All experiments were conducted in accordance with the principles of animal care and experimentation in the Guide For the Care and Use of Laboratory Animals. The Institutional Animal Care and Use Committee of the University of Kentucky approved the use of animals in this study. C57BL/6 mice were obtained from Harlan Laboratories. The p38α MAPK conditional knockout mice were generated as previously described [23, 25], following a standard breeding scheme for conditional gene inactivation [52]. The first exon of the p38α gene (MAPK14) was flanked by two loxP sites. The mice were backcrossed to homozygosity so that both alleles of the p38α gene contained loxP sites (p38αfl/fl) and maintained on a C57BL/6 background. LysM-Cre mice expressing the Cre recombinase transgene under control of the lysozyme M promoter (B6.129-Lyzstm1(cre)Ifo/J) were then crossed with the p38αfl/fl mice. The LysMCre+ p38αfl/fl offspring were then crossed with the p38αfl/fl mice to generate experimental and control animals. This generates litters where ~50% mice are p38αfl/fl(+cre) (KO) and ~50% are p38αfl/fl(-cre) (used as WT controls). The restricted cell-type expression of the lysozyme promoter [53, 54] results in cell-specific deletion of p38α MAPK in myeloid cells including microglia. Genotyping was performed by Transnetyx, Inc (Cordova, TN).

Primary neuronal culture

Primary neuronal cultures were derived from embryonic day 18, C57BL/6 mice, as previously described [26]. Briefly, cerebral cortices were dissected and the meninges were removed. Cells were dissociated by trypsinization (0.25% trypsin, 2.21 mM EDTA) for 15 min at 37°C and triturated, followed by passing through a 70 μm nylon mesh cell strainer. The neurons were plated onto poly-D-lysine-coated 12-mm glass coverslips at a density of 5 × 104/well in 24 well plates. Neurons were grown in neurobasal medium (Invitrogen) containing 2% B27 supplement (Invitrogen), 0.5 mM L-glutamine, (Mediatech), and 100 IU/ml penicillin, 100 μg/ml streptomycin (Mediatech); no serum or mitosis inhibitors were used. Every 3 days, 50% of the media was replenished with fresh medium. The purity of the primary neuronal cultures was verified as 93% by immunocytochemistry for the neuronal marker NeuN, astrocyte marker GFAP, and microglia marker Iba-1 (data not shown).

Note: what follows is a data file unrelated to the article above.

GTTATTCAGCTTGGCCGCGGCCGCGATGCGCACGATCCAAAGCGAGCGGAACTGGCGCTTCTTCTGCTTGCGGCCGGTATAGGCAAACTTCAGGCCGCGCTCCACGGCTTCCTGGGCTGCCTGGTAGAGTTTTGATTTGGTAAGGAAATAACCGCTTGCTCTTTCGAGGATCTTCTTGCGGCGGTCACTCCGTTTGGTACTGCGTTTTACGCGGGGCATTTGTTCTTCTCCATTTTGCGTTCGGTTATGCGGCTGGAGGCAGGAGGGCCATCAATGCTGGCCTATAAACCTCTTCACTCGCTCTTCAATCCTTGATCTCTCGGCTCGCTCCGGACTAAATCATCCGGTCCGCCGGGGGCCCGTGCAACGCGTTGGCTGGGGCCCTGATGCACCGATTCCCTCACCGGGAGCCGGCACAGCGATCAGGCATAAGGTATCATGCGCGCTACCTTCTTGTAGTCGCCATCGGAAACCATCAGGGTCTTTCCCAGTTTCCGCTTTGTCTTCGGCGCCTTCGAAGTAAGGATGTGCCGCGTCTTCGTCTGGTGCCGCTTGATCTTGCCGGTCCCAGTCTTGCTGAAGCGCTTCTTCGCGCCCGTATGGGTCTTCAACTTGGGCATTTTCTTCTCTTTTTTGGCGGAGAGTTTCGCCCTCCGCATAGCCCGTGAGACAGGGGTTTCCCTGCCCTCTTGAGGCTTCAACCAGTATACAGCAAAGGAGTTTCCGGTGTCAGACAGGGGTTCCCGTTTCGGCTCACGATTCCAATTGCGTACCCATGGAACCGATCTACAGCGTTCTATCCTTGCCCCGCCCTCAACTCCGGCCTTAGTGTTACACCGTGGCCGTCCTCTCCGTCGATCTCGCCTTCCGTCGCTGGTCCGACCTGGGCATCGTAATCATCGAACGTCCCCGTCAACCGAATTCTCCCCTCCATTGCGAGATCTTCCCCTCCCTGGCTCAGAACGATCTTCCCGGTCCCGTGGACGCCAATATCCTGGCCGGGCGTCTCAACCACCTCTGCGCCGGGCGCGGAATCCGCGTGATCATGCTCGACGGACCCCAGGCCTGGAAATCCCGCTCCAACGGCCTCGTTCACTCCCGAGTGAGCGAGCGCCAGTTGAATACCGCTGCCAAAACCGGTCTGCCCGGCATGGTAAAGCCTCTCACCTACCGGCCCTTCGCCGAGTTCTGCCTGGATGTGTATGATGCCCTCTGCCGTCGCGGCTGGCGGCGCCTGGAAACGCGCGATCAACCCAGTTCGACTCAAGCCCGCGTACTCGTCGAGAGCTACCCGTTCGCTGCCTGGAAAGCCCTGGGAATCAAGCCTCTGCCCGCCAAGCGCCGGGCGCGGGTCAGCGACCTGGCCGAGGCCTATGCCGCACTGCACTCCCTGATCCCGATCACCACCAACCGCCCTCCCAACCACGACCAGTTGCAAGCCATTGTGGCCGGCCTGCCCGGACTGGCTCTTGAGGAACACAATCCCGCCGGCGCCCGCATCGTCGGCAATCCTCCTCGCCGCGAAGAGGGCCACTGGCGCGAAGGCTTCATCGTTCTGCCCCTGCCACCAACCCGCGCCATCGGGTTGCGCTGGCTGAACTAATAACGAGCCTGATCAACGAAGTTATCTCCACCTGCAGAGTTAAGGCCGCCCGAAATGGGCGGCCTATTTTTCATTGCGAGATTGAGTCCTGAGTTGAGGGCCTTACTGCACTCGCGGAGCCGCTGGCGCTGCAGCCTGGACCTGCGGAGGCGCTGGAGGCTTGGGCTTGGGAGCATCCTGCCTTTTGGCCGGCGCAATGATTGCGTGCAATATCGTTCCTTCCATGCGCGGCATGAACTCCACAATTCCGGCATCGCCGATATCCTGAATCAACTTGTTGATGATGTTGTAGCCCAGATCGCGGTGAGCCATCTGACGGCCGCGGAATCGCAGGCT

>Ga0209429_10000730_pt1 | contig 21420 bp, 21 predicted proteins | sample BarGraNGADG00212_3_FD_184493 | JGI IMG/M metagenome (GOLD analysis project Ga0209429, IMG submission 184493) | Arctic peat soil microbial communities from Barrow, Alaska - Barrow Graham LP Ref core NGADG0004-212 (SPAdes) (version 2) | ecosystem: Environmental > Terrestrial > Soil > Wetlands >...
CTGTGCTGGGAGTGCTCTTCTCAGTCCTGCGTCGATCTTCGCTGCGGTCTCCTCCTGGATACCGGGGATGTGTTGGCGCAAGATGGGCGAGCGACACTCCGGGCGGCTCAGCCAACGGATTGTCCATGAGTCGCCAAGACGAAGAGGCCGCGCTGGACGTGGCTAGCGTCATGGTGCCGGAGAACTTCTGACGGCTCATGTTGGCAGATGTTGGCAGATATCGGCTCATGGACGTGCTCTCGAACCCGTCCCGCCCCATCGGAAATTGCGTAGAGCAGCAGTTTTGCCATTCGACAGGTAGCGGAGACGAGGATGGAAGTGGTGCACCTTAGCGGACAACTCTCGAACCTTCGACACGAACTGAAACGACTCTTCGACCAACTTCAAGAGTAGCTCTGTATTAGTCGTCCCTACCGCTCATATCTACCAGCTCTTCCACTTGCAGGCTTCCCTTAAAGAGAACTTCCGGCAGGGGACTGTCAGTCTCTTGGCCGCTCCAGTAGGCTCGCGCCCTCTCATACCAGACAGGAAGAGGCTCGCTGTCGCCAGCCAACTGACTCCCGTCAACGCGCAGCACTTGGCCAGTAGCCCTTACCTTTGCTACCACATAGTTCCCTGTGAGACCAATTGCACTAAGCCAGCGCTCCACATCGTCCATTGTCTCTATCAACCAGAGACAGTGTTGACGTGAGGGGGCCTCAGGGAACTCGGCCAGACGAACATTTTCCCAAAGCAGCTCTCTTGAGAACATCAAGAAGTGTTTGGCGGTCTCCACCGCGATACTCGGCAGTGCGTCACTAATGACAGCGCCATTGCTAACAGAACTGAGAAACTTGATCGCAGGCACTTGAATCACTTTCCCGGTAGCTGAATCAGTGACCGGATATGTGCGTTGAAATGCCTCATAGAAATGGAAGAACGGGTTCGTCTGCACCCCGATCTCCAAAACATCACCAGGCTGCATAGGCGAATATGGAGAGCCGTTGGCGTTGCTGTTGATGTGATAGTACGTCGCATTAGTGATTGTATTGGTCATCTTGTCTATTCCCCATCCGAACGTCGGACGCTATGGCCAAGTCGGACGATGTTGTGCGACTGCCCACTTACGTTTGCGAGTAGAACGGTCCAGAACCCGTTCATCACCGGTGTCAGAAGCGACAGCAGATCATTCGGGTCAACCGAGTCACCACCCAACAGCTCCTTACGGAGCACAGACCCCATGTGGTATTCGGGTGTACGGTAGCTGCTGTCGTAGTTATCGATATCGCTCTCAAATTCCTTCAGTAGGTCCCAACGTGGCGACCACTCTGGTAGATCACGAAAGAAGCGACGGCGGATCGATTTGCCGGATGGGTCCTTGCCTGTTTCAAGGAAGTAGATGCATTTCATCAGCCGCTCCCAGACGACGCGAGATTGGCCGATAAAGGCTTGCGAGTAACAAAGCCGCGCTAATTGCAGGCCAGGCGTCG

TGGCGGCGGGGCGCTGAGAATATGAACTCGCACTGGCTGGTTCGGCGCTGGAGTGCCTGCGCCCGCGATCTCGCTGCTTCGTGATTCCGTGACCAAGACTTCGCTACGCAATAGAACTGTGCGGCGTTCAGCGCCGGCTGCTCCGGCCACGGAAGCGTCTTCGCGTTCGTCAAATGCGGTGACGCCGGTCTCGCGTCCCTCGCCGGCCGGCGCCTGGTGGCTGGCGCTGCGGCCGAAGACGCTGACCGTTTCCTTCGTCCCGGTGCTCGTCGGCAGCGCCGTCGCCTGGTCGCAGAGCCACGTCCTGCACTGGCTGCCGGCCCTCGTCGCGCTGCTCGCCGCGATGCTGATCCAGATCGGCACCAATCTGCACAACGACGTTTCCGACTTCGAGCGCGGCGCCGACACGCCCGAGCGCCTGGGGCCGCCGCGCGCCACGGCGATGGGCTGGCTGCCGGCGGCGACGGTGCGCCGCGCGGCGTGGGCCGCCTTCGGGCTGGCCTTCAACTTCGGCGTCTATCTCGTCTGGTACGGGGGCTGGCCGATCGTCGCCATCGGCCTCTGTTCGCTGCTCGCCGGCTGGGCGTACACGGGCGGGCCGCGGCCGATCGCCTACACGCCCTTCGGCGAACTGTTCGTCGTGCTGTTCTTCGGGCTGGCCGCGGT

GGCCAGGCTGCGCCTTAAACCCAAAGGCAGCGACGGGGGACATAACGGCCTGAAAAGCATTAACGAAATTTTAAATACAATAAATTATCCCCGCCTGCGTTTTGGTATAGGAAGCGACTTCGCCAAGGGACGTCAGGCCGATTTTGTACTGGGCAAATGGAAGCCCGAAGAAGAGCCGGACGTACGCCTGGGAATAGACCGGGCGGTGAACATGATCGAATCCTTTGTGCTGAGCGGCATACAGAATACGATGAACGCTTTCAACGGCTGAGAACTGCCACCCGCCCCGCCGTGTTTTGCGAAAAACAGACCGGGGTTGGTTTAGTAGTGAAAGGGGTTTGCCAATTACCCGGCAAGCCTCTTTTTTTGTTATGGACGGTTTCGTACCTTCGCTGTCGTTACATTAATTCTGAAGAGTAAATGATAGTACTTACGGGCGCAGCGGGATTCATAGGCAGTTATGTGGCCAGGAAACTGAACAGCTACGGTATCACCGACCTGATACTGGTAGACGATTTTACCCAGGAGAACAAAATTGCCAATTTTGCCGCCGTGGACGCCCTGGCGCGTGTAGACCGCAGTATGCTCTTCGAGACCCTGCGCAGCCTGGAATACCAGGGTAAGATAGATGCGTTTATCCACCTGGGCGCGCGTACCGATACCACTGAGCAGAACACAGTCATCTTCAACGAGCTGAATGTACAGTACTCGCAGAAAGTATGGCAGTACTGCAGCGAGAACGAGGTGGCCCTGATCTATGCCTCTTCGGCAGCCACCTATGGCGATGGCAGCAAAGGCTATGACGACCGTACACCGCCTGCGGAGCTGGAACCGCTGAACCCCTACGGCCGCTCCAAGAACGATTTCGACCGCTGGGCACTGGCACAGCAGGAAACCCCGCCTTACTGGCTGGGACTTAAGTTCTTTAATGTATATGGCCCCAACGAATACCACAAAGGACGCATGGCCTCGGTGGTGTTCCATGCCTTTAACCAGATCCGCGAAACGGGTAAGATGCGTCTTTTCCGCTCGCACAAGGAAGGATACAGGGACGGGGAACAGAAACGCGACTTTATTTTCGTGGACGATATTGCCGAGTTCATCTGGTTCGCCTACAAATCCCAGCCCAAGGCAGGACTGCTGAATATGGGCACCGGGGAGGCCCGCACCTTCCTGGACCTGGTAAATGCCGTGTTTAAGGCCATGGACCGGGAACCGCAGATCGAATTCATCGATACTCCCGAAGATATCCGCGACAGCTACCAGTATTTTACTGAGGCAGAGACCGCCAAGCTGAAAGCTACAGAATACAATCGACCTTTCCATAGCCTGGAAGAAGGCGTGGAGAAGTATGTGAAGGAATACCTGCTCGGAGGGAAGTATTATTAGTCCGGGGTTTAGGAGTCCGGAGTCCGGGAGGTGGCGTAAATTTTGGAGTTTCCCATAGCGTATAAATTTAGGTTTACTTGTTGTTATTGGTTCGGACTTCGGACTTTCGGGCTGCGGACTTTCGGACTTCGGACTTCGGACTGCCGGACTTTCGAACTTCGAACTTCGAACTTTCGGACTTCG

Microglia culture

Microglia cultures were prepared as previously described [23]. Briefly, mixed glial cultures (~95% astrocytes, ~5% microglia) were prepared from the cerebral cortices of 1-3 day old mice. The tissue was trypsinized as above, and the cells were resuspended in glia complete medium [α-minimum essential medium (α-MEM; Mediatech) supplemented with 10% fetal bovine serum (FBS) (US Characterized FBS; Hyclone; Cat no. SH30071.03), 100 IU/ml penicillin, 100 μg/ml streptomycin (Mediatech) and 2 mM L-Glutamine (Mediatech)]. After 10-14 days in culture, microglia were isolated from the mixed glial cultures by the shake-off procedure [55]. Specifically, loosely attached microglia were shaken off in an incubator shaker at 250 rpm for 2 h at 37°C, the cell-containing medium was centrifuged at 1100 rpm for 3 min, and the cells were seeded onto 12-mm glass coverslip at the density of 2 × 104 in 24 well plates, unless otherwise specified. Prior to plating the microglia on the coverslip, three equally spaced 1 mm glass beads (Borosilicate; Sigma) were attached to the coverslip with paraffin wax. The microglia cultures were verified to be > 99% microglia by immunocytochemistry. Microglia were incubated for one day before placing into co-culture with neurons.

Primary neuron/microglia co-culture and cell treatments